In order to make a reliable estimation of an allele frequency, it is important to collect more than one data point for that allele. Recall that in Table 20.2 we only observed a single allele 15. As noted by Chakraborty (1992), a conservative minimum allele frequency is used to insure that an allele has been sampled sufficiently to be used reliably in statistical tests. Furthermore, the National Research Council report (1996) states that an estimate of an allele frequency can be very inaccurate if the allele is so rare that it is represented only once or a few times in a database; and some rare alleles might not be represented at all (NRC II, p. 148). Thus, it is recommended that each allele should be observed at least five times to be included in reliable statistical calculations. The minimum allele frequency is therefore 5/2N, where N is the number of individuals sampled from a population and 2N is the number of chromosomes counted because autosomes are in pairs due to inheritance of one allele from one's mother and one from one's father.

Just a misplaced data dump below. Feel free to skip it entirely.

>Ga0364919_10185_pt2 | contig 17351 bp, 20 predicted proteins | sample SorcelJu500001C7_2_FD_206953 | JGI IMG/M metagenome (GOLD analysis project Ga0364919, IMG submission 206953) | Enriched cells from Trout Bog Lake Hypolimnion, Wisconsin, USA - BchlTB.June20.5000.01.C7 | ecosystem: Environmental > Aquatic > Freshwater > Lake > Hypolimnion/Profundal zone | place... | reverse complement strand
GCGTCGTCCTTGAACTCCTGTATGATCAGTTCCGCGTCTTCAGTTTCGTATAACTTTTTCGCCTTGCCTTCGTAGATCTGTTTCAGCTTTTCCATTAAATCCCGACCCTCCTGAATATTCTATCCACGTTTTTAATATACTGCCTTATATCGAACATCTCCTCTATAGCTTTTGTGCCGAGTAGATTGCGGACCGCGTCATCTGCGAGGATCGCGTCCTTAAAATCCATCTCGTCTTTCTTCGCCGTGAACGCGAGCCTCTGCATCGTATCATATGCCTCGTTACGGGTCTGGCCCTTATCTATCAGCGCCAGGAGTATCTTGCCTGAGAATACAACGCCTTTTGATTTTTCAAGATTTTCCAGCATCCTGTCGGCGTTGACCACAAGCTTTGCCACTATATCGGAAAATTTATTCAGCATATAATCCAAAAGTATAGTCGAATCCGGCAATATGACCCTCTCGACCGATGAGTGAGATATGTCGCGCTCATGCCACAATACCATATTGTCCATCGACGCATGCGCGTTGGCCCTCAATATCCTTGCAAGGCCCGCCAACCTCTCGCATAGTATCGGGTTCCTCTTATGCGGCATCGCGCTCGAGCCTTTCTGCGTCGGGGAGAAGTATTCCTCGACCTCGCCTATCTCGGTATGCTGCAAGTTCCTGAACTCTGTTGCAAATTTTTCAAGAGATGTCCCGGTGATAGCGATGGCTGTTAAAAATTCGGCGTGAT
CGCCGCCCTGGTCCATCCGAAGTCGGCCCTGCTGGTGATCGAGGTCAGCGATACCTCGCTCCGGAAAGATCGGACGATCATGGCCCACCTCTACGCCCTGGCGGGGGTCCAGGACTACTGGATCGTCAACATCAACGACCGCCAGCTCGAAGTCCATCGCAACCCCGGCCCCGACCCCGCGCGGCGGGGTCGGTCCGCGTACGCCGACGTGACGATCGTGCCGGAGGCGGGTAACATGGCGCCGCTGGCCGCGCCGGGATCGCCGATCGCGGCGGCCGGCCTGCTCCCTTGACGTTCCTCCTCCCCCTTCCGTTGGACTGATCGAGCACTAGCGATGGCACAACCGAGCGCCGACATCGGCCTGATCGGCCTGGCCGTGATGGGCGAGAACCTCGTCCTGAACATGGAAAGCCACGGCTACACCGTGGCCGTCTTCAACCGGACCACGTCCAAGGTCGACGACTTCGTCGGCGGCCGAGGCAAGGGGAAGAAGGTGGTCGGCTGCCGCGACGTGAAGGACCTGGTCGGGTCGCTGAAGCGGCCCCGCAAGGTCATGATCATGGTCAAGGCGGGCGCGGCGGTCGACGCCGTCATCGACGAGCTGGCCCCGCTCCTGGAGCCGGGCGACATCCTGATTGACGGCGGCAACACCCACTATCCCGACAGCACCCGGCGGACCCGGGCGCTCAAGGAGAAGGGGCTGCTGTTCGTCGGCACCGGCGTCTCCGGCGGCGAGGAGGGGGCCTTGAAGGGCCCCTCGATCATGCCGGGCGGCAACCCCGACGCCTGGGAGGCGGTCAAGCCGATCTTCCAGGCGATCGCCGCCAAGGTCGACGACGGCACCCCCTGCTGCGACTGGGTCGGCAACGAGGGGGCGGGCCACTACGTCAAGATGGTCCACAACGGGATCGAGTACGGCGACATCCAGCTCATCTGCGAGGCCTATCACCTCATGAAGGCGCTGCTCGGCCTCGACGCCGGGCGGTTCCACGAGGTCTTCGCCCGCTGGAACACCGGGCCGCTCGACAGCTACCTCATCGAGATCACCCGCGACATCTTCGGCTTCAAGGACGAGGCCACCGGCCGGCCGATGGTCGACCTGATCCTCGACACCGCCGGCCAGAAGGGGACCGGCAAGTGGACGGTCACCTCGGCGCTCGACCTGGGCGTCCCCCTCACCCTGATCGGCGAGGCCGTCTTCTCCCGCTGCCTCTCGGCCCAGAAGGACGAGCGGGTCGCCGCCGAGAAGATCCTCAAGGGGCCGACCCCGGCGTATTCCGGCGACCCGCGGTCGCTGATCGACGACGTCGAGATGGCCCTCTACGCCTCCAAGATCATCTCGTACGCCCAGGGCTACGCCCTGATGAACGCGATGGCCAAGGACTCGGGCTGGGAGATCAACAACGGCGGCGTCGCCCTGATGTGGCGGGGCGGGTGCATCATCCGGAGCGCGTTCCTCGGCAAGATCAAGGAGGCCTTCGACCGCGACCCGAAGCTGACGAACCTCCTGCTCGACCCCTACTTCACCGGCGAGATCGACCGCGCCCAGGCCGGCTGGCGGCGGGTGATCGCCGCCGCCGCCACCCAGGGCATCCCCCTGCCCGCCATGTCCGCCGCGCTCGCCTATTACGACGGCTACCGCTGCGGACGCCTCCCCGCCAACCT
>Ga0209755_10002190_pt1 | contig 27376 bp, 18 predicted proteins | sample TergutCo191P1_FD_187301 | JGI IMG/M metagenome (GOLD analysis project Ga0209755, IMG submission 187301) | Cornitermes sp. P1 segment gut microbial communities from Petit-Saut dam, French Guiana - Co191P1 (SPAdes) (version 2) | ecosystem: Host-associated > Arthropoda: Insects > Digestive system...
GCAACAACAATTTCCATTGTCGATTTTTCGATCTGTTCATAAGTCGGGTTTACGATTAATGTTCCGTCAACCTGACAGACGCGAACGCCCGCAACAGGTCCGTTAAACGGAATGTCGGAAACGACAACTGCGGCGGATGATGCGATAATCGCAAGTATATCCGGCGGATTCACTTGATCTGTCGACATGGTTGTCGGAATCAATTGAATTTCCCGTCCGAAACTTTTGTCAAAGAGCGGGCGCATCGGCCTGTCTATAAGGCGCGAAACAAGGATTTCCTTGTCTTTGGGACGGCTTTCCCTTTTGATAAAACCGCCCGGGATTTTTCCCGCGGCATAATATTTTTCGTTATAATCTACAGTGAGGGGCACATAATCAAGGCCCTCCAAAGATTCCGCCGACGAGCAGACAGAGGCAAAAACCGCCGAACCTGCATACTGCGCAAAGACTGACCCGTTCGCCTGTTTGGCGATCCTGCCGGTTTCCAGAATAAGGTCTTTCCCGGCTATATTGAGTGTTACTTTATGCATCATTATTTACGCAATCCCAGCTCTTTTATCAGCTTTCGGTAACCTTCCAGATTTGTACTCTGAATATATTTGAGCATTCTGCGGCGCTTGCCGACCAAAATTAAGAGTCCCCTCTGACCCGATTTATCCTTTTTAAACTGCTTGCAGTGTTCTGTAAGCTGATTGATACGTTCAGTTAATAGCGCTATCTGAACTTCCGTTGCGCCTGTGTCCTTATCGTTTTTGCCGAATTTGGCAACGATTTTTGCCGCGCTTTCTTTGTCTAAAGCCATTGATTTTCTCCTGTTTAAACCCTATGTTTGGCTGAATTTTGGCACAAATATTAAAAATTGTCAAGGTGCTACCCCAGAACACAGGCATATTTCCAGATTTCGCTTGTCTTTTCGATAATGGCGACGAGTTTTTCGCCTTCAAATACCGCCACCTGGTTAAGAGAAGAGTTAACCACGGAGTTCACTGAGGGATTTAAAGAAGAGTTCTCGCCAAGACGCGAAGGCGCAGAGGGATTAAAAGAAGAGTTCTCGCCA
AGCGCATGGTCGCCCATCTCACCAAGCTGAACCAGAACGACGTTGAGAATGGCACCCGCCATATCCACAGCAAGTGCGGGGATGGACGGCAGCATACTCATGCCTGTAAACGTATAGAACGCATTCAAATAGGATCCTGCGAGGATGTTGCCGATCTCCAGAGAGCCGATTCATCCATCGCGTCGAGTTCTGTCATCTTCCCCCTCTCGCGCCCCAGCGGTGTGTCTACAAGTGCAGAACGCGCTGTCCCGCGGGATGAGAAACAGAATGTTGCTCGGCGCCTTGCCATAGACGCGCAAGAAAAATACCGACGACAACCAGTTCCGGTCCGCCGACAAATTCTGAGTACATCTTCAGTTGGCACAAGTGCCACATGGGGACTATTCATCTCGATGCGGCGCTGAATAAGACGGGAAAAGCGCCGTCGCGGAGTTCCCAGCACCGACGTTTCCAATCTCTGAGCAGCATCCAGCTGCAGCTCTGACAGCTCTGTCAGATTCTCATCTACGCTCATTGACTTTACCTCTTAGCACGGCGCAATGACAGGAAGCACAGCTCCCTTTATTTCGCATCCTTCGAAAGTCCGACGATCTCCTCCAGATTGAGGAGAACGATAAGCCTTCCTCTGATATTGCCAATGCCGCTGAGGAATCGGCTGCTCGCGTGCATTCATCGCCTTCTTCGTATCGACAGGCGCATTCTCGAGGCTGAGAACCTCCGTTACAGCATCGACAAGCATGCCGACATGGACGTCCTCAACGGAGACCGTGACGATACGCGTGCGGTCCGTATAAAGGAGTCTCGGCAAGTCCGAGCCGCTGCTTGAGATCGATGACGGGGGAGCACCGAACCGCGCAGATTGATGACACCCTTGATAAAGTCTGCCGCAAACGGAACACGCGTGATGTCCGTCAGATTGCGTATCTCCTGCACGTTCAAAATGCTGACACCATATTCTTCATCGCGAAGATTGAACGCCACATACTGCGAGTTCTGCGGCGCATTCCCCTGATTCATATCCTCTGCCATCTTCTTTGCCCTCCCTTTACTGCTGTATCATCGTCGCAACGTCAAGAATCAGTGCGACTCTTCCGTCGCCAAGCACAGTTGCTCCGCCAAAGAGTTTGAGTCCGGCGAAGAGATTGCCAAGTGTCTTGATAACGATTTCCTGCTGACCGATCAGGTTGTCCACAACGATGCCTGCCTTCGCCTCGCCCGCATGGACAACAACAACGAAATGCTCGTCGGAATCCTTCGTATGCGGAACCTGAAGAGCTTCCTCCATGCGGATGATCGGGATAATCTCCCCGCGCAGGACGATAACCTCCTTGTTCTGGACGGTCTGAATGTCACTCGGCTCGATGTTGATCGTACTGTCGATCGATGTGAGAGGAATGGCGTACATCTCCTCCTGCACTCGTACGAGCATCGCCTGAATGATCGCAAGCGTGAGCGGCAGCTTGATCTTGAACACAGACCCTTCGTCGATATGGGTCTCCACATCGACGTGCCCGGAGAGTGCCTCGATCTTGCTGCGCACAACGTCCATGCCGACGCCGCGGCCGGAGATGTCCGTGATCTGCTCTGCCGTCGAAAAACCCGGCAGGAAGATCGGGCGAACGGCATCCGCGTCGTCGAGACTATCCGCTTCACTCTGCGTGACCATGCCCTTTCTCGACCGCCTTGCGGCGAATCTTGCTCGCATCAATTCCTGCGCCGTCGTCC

Going back to the example of allele 15 in Table 20.2, we find that the minimum allele frequency is 5/2N or 5/604, which equals 0.00828. Therefore, 0.00828 should be used in calculations involving a D13S317 allele 15 rather than the empirically observed 0.00166. In other words, because allele 15 was not observed enough times to reliably estimate its true value in the population, its frequency is inflated to five times its observed value in order to be conservative. The impact of database size on minimum allele frequency can be seen in Table 20.3.
A conservative minimum allele frequency is used to insure that an allele has been sampled sufficiently to be used reliably in statistical tests. On the basis of these criteria, usually 100-150 DNA samples from unrelated individuals is sufficient for STR loci that possess between five and 15 alleles (Chakraborty 1992).
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